My cancer-treatment fund – why I am asking for your help
To everyone who has donated to my cancer-treatment fund, I thank you from the bottom of my heart. I spent all my savings and took out a loan for treatments in 2013. Had it not been for unforseen consequences (paralysis from nerve injury) from the mastectomy that make chemotherapy and radiotherapy extra-risky treatments, I probably would not have to return to Germany again, hence the fund-raising appeal for 2014 treatments.
I was very touched that a reader of this blog from Australia donated – the first! Thank you for your generosity. A number of people who’ve donated have all had some experience of cancer in their families – I thank you for your support and understanding. All the money goes to a charity which will administer the fund for me.
Details are on http://www.JustGiving.com/GoBananasForRona
My piano playing
I also have recordings of my piano playing (including a cheesy bossa-nova version of Tom Jobim’s Wave) on my JustGiving site – they are a bit wonky because the nerves are still healing.
Here’s one: https://soundcloud.com/bisforbananascisforcancer/04-mw-fast-3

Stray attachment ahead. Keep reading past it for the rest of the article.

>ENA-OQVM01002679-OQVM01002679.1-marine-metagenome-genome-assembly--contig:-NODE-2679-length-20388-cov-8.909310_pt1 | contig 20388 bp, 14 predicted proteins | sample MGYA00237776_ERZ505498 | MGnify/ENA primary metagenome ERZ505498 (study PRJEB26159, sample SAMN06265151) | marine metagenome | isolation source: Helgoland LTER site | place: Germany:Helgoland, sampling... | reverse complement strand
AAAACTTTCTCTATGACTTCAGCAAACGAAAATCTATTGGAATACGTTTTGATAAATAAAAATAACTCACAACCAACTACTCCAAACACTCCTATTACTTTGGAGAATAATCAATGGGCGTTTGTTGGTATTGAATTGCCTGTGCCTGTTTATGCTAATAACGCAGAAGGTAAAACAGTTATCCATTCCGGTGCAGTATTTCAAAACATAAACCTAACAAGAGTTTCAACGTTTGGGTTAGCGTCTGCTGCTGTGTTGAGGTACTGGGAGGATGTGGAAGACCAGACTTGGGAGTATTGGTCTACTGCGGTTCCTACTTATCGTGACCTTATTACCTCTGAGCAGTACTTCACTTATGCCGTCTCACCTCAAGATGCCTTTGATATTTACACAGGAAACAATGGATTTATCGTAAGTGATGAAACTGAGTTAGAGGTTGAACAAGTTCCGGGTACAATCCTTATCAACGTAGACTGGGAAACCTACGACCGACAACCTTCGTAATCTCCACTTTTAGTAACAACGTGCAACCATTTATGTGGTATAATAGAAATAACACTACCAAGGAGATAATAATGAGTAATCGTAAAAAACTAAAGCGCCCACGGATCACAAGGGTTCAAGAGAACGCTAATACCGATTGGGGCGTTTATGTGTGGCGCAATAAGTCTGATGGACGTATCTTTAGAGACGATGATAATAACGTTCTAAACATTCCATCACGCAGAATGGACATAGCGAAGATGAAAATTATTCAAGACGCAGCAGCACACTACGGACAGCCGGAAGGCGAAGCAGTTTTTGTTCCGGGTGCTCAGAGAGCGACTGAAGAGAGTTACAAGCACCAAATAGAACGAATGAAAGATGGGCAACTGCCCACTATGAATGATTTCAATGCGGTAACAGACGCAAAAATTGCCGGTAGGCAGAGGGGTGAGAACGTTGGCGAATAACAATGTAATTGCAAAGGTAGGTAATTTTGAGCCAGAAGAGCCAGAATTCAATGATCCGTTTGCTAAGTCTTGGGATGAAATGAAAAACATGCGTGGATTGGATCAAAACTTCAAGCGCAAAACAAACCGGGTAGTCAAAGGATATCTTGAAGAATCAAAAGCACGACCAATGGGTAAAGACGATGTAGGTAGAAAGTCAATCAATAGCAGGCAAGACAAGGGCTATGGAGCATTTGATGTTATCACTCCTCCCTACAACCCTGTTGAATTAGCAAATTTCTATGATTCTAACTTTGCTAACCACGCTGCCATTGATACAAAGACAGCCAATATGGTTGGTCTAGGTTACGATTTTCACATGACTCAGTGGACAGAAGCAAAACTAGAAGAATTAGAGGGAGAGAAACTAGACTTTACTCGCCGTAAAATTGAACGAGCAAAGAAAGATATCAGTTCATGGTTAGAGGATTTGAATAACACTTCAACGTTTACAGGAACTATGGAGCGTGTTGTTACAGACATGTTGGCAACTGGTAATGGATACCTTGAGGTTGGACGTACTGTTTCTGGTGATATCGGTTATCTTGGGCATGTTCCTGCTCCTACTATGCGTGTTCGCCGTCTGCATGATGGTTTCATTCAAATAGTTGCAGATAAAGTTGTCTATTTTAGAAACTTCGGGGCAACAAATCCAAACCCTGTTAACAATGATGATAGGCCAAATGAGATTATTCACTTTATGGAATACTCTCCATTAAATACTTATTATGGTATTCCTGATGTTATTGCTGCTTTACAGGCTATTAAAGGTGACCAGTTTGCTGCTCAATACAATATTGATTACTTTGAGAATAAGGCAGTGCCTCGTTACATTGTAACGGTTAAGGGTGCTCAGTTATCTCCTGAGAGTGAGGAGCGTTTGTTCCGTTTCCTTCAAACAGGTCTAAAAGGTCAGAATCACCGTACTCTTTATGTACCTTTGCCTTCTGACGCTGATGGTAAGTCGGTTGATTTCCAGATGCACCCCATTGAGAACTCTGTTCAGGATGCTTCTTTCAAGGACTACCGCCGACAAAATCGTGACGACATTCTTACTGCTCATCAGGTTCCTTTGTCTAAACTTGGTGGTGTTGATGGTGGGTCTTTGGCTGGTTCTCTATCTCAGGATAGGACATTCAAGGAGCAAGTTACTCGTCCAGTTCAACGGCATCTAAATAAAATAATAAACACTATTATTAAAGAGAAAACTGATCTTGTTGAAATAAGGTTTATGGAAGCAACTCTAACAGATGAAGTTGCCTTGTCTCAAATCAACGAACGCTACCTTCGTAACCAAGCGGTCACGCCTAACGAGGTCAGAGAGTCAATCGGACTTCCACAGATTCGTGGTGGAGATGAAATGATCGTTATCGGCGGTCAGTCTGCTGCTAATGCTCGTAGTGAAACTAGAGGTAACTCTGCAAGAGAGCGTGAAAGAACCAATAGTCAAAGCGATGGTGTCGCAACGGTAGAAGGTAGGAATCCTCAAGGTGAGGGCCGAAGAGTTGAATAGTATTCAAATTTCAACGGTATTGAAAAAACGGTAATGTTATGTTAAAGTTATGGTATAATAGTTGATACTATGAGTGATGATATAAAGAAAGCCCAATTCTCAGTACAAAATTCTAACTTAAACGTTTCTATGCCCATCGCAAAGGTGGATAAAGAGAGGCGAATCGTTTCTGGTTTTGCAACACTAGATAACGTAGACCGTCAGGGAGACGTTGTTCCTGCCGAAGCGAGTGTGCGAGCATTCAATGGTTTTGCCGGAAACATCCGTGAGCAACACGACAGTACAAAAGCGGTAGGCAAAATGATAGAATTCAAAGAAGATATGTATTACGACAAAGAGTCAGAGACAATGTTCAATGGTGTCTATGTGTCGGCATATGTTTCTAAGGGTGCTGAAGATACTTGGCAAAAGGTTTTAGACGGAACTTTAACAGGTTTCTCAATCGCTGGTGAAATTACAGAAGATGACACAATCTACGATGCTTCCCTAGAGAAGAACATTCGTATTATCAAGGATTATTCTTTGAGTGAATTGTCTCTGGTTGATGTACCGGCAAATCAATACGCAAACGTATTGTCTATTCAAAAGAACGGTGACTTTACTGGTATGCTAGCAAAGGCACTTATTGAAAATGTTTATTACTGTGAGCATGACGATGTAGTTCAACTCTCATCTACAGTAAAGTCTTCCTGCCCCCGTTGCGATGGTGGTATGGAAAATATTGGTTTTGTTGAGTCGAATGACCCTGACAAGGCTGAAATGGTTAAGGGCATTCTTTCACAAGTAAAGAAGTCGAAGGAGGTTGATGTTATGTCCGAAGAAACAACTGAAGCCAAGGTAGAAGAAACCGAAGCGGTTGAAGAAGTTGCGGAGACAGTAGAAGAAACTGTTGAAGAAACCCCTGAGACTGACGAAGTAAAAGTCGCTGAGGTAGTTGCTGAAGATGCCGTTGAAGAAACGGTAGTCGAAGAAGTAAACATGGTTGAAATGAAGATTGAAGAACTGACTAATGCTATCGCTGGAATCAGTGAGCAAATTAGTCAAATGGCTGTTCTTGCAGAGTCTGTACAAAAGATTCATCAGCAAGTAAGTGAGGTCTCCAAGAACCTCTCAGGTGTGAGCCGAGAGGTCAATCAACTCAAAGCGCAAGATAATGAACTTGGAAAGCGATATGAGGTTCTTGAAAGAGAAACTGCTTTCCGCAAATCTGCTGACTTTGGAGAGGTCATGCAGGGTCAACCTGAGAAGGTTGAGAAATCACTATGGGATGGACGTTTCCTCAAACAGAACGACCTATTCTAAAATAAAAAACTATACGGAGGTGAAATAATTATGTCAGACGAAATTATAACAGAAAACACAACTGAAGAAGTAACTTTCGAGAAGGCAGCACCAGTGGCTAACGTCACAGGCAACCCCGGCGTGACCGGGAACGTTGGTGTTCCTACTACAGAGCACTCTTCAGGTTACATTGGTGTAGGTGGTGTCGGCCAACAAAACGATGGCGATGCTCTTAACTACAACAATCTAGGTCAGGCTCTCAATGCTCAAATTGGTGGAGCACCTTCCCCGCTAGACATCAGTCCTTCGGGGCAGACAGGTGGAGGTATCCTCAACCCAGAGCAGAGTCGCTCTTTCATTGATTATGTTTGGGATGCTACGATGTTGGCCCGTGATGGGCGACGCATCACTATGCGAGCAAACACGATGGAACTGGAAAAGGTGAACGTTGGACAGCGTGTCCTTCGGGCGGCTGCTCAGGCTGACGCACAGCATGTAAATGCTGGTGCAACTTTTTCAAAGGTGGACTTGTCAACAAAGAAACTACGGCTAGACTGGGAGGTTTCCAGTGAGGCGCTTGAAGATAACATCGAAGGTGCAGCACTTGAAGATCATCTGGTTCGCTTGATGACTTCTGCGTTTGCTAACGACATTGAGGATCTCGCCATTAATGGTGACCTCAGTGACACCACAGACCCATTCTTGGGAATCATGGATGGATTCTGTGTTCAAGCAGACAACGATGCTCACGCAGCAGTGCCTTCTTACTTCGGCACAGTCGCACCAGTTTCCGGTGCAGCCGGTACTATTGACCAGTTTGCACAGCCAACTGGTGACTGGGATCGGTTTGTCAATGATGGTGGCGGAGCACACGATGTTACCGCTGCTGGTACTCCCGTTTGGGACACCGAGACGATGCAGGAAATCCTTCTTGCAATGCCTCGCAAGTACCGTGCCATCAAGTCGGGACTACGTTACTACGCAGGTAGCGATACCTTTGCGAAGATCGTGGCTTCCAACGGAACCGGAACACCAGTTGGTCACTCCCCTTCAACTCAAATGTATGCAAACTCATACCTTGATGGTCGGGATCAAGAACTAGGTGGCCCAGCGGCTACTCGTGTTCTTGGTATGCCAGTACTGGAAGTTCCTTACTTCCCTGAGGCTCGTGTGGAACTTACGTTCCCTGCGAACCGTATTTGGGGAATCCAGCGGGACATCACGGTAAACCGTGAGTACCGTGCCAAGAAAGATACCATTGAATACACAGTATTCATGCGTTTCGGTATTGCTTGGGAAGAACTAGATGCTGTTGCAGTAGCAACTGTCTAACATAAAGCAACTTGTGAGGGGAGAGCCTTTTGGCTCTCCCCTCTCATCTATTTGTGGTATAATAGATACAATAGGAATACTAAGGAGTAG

Lessons learned in 2013
What have I learned in 2013?
- That Mr Cancer and Mr Murphy often go hand-in-hand – that’s the nature of the cancer journey
- That when Mr Murphy visits, friends and family are hopefully there to help pick you up.
- That complementary therapies don’t work for cancer, especially if they are mono-therapies (cf my posts on intravenous Vitamin C), and it’s good to have a Plan B.
- That sometimes orthodox medicine (the Plan B) offers the only “cure” at the time, or at least will buy you more time, so please don’t feel as if you’ve failed if you had to go the conventional route – I’ve met loads of people who tried years of complementary therapies which didn’t work.
- The main goal is to live, not to prove whether or not complementary therapies work, and not to be tied into a philosophy.
- That even orthodox medicine doesn’t always work – I’ve got too many friends with recurrences.
- That there are other therapies like anti-body treatments and cancer vaccines and immune boosters which will help to prevent a recurrence.
- That cancer is a marathon, not a sprint, and we should be prepared for years of vigilance.
- That cancer should perhaps be treated as a chronic illness, like diabetes, and not a once-off occurrence – this is controversial, I know.
- That people develop cancer fatigue (i.e. friends and family not the cancer patient), something the cancer patient has to bear in mind when dealing with friends and family.